The Difference Between a Landing Page and Homepage

Though technically, you do land on a homepage, that does not make it the same as a landing page. So, what is the difference between a landing page and homepage?

It is easy to confuse a homepage with a landing page. I mean, you do land on a homepage, right? Though technically, you do land on a homepage, that does not make it the same as a landing page. So, what is the difference between a landing page and homepage?

First, let’s set up what a homepage is. A Homepage is the main page of your website. It is the page that comes up when you pull up www.yoursite.com.  Because of this, you have only one homepage. By contrast, you can have multiple landing pages on your website. For example, you could have yoursite.com/garagedoorrepair.

Function and intent.

One of the first and foremost differences between a homepage and a landing page is the function and intent of the page. To illustrate my point, let’s look at a website like an office building. Your homepage is your first-floor lobby, front desk, and elevators. Essentially, you get an idea of what the building is, the purpose of the building, which companies are on which floors, and ways to get to each floor. A landing page is like a floor of the building that is resided by one company.

Your homepage introduces your company and directs you to what you’re looking for. There are a broad range of audiences that will visit your homepage. Your homepage’s function and intent is to direct that broad audience into specific landing pages depending on what they are there for. Your landing pages are about specific services or products your company has.

Design of the page.

Following function and intent, your homepage and landing pages will have differences in the design. Your homepage design is meant to give a broad feel of your business. You might have multiple sections on your homepage that give a quick synopsis of different parts of your company or services, then will direct to other parts of your site, including your landing pages.

Your landing page(s) will have a different design, and that design will be based on what type of landing page you are going for. More about that in just a sec. The one thing that all forms of landing pages have is a focus on the subject of the page, whether it’s a service or a product.

Different types of landing pages.

In my experience, landing pages come in two major flavors. The first is what I call your “quick in, quick out” landing page. This is generally what a lot of digital marketers would think of in terms of a landing page. These landing pages are built for single campaign uses, like for Google ads or email campaigns. The website copy is usually short and to the point. This type of landing page uses a very noticeable (either above the fold or just below) call to action on a very specific topic.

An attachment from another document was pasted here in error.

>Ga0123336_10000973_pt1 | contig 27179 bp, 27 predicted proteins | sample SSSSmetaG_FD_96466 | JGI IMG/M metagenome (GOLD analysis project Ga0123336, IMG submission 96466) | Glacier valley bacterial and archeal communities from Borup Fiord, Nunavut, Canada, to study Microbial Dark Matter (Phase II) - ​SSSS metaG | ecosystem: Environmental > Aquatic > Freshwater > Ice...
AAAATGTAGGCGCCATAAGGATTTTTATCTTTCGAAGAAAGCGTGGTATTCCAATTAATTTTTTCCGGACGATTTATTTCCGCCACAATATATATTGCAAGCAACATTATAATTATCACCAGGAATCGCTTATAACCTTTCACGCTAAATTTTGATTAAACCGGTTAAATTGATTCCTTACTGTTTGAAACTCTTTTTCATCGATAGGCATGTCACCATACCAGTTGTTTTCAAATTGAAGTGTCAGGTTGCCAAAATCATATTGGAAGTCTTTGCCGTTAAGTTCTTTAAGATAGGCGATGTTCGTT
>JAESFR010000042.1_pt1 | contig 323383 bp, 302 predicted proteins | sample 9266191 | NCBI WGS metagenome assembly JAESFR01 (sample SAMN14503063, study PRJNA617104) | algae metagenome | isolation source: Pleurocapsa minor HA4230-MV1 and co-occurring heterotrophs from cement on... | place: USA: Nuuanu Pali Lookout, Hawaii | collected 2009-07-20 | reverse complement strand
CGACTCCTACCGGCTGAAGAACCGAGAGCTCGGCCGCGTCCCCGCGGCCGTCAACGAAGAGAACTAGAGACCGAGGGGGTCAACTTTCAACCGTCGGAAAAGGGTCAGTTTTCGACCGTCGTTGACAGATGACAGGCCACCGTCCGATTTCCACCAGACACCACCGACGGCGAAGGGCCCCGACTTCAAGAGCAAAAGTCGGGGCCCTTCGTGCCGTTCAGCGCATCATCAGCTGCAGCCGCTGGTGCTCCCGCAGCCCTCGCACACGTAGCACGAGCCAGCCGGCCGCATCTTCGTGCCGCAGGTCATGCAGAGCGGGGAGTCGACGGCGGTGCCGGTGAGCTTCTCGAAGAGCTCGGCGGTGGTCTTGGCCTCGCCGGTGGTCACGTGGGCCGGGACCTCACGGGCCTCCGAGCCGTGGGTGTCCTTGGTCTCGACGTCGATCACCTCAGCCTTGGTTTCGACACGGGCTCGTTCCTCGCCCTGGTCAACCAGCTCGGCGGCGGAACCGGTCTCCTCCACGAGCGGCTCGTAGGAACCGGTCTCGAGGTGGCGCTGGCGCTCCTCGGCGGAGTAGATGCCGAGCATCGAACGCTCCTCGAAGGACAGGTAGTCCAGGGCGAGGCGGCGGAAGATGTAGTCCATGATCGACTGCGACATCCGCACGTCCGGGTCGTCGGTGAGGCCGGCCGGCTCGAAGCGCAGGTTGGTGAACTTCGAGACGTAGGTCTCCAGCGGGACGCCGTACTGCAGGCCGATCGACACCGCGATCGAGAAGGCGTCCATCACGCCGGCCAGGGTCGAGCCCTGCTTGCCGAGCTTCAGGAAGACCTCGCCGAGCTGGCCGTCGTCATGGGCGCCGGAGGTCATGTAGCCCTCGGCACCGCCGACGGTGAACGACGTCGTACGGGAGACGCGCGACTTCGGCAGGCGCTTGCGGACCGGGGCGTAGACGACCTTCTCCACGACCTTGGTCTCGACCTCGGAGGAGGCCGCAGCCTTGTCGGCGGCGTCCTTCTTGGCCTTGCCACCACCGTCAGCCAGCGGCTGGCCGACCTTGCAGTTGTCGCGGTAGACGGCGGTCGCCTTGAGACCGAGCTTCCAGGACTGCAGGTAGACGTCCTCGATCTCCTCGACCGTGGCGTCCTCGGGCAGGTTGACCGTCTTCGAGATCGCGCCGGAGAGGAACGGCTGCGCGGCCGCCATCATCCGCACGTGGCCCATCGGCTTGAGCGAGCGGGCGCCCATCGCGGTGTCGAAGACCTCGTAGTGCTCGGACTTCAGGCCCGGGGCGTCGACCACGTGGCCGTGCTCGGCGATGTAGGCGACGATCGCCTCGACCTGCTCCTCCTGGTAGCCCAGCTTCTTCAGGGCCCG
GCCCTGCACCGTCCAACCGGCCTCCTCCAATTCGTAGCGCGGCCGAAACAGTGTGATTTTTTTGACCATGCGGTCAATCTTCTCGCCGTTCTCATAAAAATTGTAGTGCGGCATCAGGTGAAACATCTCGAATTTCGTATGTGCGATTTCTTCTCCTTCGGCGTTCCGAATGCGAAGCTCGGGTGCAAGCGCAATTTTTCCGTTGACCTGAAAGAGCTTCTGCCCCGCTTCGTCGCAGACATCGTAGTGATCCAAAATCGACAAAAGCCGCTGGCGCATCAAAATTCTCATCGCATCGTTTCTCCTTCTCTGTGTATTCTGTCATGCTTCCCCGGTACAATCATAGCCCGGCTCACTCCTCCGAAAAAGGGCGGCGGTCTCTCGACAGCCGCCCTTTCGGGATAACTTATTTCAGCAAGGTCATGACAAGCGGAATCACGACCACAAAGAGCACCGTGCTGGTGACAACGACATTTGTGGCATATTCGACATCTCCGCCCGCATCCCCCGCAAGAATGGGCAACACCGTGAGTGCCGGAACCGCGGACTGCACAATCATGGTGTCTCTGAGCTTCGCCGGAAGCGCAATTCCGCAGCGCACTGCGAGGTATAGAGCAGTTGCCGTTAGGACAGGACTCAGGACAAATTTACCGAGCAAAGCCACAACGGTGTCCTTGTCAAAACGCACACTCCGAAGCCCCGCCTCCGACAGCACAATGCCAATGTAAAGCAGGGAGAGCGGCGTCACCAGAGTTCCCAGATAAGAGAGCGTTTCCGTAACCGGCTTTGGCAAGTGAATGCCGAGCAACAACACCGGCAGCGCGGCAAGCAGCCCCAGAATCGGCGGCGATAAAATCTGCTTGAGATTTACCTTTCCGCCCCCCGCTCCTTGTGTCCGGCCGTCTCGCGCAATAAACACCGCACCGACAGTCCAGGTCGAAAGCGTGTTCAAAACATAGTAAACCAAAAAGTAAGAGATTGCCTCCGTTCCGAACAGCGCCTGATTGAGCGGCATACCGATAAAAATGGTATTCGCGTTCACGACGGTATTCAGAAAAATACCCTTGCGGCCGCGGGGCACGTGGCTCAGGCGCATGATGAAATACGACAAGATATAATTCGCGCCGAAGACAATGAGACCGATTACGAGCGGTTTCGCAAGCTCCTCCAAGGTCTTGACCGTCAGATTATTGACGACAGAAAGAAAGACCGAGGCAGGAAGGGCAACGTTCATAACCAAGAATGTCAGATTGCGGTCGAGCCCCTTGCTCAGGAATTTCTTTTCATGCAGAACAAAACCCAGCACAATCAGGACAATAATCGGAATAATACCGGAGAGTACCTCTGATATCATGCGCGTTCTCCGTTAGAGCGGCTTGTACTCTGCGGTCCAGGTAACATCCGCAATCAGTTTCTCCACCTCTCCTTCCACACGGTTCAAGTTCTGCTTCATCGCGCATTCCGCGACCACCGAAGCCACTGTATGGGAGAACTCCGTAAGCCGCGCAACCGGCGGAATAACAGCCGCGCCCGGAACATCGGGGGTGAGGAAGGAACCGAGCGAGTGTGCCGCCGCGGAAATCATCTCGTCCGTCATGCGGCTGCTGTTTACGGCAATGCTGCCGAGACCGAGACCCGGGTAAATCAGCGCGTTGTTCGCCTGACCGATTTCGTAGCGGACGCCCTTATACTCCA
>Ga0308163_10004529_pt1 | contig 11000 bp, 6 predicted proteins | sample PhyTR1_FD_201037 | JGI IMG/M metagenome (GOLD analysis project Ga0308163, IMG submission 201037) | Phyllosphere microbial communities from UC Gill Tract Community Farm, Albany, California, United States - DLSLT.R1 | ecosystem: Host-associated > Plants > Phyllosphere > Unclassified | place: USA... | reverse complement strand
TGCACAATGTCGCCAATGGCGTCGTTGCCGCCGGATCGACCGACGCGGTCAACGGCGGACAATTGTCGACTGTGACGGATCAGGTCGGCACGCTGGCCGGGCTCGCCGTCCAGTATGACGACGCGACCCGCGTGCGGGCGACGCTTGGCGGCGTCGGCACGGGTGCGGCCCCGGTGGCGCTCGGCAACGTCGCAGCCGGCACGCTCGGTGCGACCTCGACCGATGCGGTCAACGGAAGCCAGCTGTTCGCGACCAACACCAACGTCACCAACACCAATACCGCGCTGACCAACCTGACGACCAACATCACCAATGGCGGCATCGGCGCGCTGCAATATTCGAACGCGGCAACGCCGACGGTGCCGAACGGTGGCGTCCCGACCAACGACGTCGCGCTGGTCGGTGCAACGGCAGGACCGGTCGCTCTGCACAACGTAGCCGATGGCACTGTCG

One BIG key difference with this type of landing page in both design and function is that it has very little to no links. This type of landing page usually does not have a navigation bar. The reason is that you want ALL your viewers’ attention on that page, instead of trying to find a way off or getting distracted.

 

The second flavor is a bit more controversial, because many groups these types of pages as just webpages, but hear me out before forming your opinion. In service companies (and other types as well), your service pages are a different type of landing page. The reason I suggest this is because they, too, are built for only one reason, to get you to book their service. You’re looking for the viewer to take that single call to action when they land on that page. Yet, there are several key differences. They do have the navigation bar at the top. Where your “quick in quick out” landing pages can be a temporary page built for campaigns, these are built to be permanent extensions of your website. In many cases, they are built with the idea of garnering organic traffic of those searching for that service. These types of landing pages also focus on a very specific call to action. The difference (besides the navigation) is there tends to be more copy, designed not only to give the reader more information but Google as well, in order to increase organic traffic.

So, in summary, the key to remembering the difference between a homepage and a landing page is to think broad versus specific. A homepage is a broad overview of your company, and a landing page is designed for a specific action to be taken place.

 

Chris Hughbanks is the owner of Hughbanks Design and has spent over a decade immersed in the fields of design, UX UI and digital marketing.